2. Would a mid-range graphics card (9800XT or 6600GT) be good enough?

3. Is there any particular advantage to using either ATI or NVIDIA graphics cards?

4. Is an integrated audio solution sufficient or is an Audigy ZS or other sound card required?

5. Is there any advantage to choosing an equivalently priced Intel Pentium IV over an AMD Athlon 64?

6. How much memory is required? Would 1GB be sufficient?

7. Would there be a significant advantage in using a dual-monitor configuration on each PC?

Any other advice or suggestions would be appreciated.

I'd say you should go for getting support for as many features as possible. Speed isn't as important for programming.
With that in mind:
1: A Geforce 6x00 might a good idea, with support for SM3.0
You should be able to find a 6600 or even 6200 at a pretty good price. They also have good Linux support, which might or might not be relevant. (ATI's Linux support is basically nonexistent)

3: As I said above, the 6x00 series has the most features, which could come in handy for programming.

4: Should be fine with integrated. Again, what matters are the features supported. If it can play sounds, how much more do you need? If you're going to make a sound studio, then yes, you need more, but if you just want to teach game programming then integrated is fine.

5: On the contrary. Lets ignore the performance and heat issues (Athlon 64 wins hands down in both these, but they're not really that relevant to programming), we're left with the important issue: Features. The Athlon 64 has 64 bit support, which might be fun to play around with when programming. The P4 doesn't support that. On a side note, an Athlon 64 is actually *way* faster at compiling, but as I said, I don't think performance really matters.

6: 1GB should be plenty. You could get by with less, but 1GB sounds good to me.

7: If possible, it could be nice. But I doubt it'd be neccesary.

But if I were to teach game programming, my #1 priority would be that the computer supported every feature I might want to play around with. That means both 32 and 64 bit code (Which means Athlon 64), it means I'll want to work in both Windows and Linux (Which means NVidia), and I'll want to have support for the newest graphics features (which also means NVidia).

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Well,... what sort of game programming are you talking about? If its something like teaching highschool students how to code and end up with Pong or something, then, you can easily do it on 486s,...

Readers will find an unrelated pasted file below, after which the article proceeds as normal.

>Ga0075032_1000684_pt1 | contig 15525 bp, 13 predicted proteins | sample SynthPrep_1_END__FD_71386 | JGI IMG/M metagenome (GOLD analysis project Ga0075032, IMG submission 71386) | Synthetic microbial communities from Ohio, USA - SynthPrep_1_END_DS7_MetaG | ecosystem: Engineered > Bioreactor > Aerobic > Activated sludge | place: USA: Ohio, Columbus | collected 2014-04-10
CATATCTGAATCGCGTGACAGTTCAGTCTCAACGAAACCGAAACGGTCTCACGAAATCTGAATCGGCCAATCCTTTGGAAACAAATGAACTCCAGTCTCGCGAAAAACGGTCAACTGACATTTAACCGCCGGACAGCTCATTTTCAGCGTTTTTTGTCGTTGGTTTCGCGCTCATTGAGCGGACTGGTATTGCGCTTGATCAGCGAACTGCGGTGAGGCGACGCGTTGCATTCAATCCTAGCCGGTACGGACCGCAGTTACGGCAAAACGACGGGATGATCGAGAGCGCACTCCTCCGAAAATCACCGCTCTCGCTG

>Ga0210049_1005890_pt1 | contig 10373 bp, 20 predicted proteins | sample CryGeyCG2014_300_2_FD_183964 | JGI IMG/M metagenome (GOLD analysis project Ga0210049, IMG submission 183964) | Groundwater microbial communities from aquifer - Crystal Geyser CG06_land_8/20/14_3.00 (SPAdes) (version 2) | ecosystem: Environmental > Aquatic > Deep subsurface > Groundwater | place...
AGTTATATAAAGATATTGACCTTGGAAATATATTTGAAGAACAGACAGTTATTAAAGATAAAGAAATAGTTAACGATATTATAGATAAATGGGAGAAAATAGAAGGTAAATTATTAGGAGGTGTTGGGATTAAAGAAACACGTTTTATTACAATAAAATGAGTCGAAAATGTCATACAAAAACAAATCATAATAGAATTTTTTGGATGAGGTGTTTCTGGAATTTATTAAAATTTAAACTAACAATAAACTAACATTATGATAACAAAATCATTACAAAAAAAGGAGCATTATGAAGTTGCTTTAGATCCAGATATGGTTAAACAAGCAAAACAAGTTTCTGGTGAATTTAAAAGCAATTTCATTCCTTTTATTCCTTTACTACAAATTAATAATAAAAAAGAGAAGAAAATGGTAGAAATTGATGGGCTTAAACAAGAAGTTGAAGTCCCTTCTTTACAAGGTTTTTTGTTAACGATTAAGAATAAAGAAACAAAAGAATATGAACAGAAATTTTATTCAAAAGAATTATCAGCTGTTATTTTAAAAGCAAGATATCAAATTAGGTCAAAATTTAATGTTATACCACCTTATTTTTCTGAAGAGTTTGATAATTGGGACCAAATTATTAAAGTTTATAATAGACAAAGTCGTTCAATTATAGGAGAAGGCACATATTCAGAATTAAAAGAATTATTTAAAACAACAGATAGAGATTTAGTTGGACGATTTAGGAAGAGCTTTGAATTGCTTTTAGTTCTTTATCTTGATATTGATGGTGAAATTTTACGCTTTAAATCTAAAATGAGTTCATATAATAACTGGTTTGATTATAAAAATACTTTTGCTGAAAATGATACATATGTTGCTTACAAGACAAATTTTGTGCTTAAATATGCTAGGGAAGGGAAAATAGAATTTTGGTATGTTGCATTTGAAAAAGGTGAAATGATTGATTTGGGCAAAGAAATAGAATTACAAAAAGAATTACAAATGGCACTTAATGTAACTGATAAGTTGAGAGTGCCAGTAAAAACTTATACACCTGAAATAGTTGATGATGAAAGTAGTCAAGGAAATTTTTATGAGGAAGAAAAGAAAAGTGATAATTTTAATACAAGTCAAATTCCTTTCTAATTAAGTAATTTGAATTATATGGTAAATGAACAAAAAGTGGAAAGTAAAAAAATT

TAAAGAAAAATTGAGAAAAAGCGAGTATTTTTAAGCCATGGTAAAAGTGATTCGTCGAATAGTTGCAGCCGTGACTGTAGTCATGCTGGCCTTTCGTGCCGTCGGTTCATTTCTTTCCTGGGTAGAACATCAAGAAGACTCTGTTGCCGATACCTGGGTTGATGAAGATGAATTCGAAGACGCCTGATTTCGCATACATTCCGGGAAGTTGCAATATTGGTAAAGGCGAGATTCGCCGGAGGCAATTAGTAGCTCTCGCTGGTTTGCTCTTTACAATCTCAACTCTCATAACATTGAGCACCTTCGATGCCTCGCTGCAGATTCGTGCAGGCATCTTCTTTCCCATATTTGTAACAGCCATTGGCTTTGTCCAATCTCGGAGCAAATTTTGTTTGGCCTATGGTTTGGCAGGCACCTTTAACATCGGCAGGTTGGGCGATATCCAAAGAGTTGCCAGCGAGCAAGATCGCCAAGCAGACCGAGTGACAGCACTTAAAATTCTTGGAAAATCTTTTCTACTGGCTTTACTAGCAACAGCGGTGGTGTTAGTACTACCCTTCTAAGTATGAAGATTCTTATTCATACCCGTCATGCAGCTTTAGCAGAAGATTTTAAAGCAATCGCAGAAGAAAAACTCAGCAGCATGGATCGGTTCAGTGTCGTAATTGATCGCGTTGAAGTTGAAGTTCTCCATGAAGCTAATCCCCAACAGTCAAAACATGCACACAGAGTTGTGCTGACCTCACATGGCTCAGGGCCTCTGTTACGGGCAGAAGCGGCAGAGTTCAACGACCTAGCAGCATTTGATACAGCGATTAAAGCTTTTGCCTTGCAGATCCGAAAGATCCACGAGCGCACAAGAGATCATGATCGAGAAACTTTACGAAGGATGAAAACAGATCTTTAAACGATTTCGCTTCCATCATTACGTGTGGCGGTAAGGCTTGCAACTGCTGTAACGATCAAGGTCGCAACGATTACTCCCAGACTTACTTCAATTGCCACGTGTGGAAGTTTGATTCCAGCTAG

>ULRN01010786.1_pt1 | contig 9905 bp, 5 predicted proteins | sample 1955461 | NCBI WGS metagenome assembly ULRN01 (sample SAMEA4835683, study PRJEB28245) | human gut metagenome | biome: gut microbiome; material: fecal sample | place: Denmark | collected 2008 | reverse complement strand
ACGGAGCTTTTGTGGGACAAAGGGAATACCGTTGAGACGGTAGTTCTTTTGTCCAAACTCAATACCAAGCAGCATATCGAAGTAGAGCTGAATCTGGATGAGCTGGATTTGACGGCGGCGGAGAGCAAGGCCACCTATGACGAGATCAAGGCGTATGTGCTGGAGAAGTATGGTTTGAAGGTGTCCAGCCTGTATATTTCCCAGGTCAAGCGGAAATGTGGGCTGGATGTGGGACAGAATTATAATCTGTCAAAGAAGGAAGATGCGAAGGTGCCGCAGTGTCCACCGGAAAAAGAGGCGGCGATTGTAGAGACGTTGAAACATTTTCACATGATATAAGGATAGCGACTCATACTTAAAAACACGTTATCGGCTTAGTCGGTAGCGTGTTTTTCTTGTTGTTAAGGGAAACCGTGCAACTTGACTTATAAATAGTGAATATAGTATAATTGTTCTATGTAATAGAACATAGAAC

Really bugged me that highschools get rid of 400mhz computer, as they're 'out of date' but they're still more than enough to type stuff up on!

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All of us assume you're teaching 3D graphics, otherwise the graphics card doesn't matter much. Anything you can buy will be overkill for 2D.

I'll weigh-in with nice CRT's as being better. If I had $600 to spend on a monitor, a high-quality flat-CRT is way better for graphics than an LCD; you get more inches of screen space, a lower dot pitch, and higher refresh rates. (19" is the minimum size, but you can get a 21" or 22" in a CRT for the cost of a 19" LCD).
For full-screen graphics, dual-monitors are useful because you can set it up to debug on the second monitor.

I would say it is desirable to have new graphics cards. You're going to use the machines for more than a couple of semesters, and the 3D cards will have the biggest impact on what you can do with them.

You should teach OpenGL because it has more applications beyond games and is most likely the API of choice in college courses. With OGL in mind, nVidia is the stronger vendor. I have both nVidia and ATI cards, and use both with Windows and Linux. If you have a new ATI with the proprietary ATI driver, it works quite well under Linux (and is more complicated to setup, but that's consistent with tweaking power of Linux).

If it were me, I would have lots of different machines. And part of the class would be making your stuff work on more than one OS, CPU architecture, and graphics card.

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Out of what I can tell, you really dont need anything high-end at all.

I'm assuming you're going to be teaching students who have a basic grasp of programming and want to extend their skills into 3D, in which case the specs you have listed are SERIOUS overkill.

I'm sitting here developing my own engine, tools and artwork on an p3-850 with 256 megs of RAM and a GeForce 3 ti 200, which would cost all of about $500AU to put together (Probably less now :( ) and I can do almost everything you would probably be teaching throughout the extents of the course. You should be able to get away with spending well less that $1000AU per system quite easily.

HOWEVER, if your course is tailoring more to people who know 3D programming and want to extend their skills further (Mainly into advanced topics such as pixel-shading or real-time raytracing), or even if you're going to be using some middleware for the course, you will probably need some higher-end PCs.

As for LCDs VS CRTs, I'd personally go with the CRTs, but I'm an artist (Mainly) and I find the LCDs tend to disort the color somewhat, and the fixed resolution really irks me (When you're using 3D tools, you really need as much screen space as you can get). Dual monitors can really help when debugging fullscreen applications and is a godsend to any graphics work you might be doing, but it's also perfectly acceptable to get by without them.